In Larry Page’s explanation of why Google is paying $12.5 billion for Motorola one thing stands out above the rest: his references to Motorola’s patents and IP.The first sentence in his second paragraph says, “Motorola has a history of over 80 years of innovation in communications technology and products, and in the development of intellectual property, which have helped drive the remarkable revolution in mobile computing we are all enjoying today.”
And he ends his post by saying:
We recently explained how companies including Microsoft and Apple are banding together in anti-competitive patent attacks on Android. The U.S. Department of Justice had to intervene in the results of one recent patent auction to “protect competition and innovation in the open source software community” and it is currently looking into the results of the Nortel auction. Our acquisition of Motorola will increase competition by strengthening Google’s patent portfolio, which will enable us to better protect Android from anti-competitive threats from Microsoft, Apple and other companies.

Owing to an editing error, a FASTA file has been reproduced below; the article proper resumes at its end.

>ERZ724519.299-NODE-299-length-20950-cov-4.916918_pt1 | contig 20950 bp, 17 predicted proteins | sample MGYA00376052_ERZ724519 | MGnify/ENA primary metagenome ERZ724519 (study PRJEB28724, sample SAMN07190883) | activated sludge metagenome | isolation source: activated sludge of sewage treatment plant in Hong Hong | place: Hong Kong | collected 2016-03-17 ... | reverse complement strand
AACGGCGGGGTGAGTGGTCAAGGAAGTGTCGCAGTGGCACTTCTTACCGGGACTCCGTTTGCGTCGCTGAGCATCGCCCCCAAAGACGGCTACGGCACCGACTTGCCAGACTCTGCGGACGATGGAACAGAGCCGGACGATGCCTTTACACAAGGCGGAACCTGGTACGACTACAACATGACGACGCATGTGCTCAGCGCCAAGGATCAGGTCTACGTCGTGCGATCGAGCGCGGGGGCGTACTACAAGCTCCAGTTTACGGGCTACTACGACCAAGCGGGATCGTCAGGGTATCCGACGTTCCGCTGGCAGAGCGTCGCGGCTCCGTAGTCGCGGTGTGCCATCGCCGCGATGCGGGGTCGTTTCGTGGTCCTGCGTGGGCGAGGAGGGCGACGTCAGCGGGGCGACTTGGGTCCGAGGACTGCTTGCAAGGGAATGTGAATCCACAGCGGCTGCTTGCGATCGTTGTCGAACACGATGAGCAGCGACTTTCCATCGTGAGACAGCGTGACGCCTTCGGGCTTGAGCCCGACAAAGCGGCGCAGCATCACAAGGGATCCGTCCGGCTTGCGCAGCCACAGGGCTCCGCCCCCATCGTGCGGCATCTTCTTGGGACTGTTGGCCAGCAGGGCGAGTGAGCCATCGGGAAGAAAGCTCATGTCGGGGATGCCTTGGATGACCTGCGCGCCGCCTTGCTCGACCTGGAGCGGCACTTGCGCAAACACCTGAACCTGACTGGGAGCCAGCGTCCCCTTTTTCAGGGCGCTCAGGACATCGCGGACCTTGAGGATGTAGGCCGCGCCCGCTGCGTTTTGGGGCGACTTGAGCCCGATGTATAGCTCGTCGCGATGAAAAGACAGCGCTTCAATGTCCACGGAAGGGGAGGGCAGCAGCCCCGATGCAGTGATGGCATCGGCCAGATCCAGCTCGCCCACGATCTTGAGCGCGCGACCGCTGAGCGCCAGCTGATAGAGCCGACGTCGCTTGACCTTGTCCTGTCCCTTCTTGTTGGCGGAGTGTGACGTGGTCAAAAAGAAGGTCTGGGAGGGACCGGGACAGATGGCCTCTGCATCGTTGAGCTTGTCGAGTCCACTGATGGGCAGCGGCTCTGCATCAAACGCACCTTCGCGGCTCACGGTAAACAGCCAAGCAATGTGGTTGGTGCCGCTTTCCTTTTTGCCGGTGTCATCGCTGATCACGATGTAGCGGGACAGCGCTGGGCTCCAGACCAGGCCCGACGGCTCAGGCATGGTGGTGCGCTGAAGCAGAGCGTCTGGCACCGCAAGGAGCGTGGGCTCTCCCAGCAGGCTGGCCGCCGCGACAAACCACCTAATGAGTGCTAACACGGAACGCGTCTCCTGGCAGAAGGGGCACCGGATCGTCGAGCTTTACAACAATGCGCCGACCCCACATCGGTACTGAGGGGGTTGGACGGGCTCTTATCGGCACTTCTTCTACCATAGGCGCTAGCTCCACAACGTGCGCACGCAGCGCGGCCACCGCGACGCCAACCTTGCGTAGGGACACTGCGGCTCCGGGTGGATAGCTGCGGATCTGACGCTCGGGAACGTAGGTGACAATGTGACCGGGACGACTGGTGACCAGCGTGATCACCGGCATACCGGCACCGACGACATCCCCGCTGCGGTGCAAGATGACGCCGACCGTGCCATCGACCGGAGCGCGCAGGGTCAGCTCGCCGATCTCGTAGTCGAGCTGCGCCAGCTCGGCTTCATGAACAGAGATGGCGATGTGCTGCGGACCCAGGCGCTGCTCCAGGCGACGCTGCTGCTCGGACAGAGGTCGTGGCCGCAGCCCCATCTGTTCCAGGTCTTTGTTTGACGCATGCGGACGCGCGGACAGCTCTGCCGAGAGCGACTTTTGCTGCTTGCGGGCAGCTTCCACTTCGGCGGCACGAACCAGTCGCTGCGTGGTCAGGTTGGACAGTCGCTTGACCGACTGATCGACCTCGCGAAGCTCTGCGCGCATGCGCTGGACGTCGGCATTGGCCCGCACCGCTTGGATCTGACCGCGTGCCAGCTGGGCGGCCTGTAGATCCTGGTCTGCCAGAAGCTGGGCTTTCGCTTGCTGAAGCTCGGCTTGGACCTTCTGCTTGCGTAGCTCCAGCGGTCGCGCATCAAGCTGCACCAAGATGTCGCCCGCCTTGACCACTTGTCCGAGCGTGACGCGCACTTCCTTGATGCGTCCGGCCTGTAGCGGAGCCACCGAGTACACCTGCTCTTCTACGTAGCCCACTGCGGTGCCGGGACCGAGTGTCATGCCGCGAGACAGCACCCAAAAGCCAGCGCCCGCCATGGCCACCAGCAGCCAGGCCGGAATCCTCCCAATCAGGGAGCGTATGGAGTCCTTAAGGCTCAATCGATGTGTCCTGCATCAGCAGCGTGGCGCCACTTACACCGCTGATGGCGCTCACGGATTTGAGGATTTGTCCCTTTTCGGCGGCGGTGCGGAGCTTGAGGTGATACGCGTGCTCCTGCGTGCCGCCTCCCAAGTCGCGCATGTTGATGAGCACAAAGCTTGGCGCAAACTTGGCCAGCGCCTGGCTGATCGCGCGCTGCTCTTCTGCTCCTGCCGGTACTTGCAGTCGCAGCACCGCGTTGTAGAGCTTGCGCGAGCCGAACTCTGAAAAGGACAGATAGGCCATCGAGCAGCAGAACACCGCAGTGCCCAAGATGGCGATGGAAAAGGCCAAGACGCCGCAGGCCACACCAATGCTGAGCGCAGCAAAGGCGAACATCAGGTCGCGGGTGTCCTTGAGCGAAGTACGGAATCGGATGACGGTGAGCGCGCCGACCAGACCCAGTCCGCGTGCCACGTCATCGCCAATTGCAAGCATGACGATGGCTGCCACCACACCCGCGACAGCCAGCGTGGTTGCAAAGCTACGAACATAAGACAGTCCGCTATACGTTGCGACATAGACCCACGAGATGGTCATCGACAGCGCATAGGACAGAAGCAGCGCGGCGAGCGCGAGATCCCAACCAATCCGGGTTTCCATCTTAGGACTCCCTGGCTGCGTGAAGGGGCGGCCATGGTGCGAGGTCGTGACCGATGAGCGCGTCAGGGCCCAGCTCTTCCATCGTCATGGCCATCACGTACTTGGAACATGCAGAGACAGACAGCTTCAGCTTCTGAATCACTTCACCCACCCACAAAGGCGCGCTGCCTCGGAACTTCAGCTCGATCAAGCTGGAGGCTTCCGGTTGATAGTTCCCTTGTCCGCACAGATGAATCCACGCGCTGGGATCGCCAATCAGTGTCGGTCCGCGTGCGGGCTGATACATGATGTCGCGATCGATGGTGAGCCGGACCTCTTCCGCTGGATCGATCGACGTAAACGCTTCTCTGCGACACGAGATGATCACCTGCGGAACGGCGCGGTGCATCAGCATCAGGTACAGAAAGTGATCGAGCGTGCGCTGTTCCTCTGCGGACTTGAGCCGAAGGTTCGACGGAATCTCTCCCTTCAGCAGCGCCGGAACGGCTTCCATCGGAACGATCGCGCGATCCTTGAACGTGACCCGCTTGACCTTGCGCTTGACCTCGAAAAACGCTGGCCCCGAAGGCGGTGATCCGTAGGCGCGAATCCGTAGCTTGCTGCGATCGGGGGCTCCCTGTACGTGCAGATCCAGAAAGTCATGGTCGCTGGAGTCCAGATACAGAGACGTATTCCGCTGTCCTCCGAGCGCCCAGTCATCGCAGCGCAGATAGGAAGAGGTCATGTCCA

Otherwise, the post does little to explain why Google is jumping into the hardware business. Perhaps it’s because mobile advertising is a crappy business. Maybe it’s because Google wants to have more control over the hardware process. It’s not entirely clear from the blog post.
But what is clear is that Google saw an opportunity to buy a ton of patents to protect itself and its partners, AND get a decent business attached to it.
It sure seems like a better investment than $4.5 billion for Nortel patents. Or paying that much for Interdigital’s patents.
But is it worth the risk of irking its other hardware partners like Samsung and HTC? We’ll find out.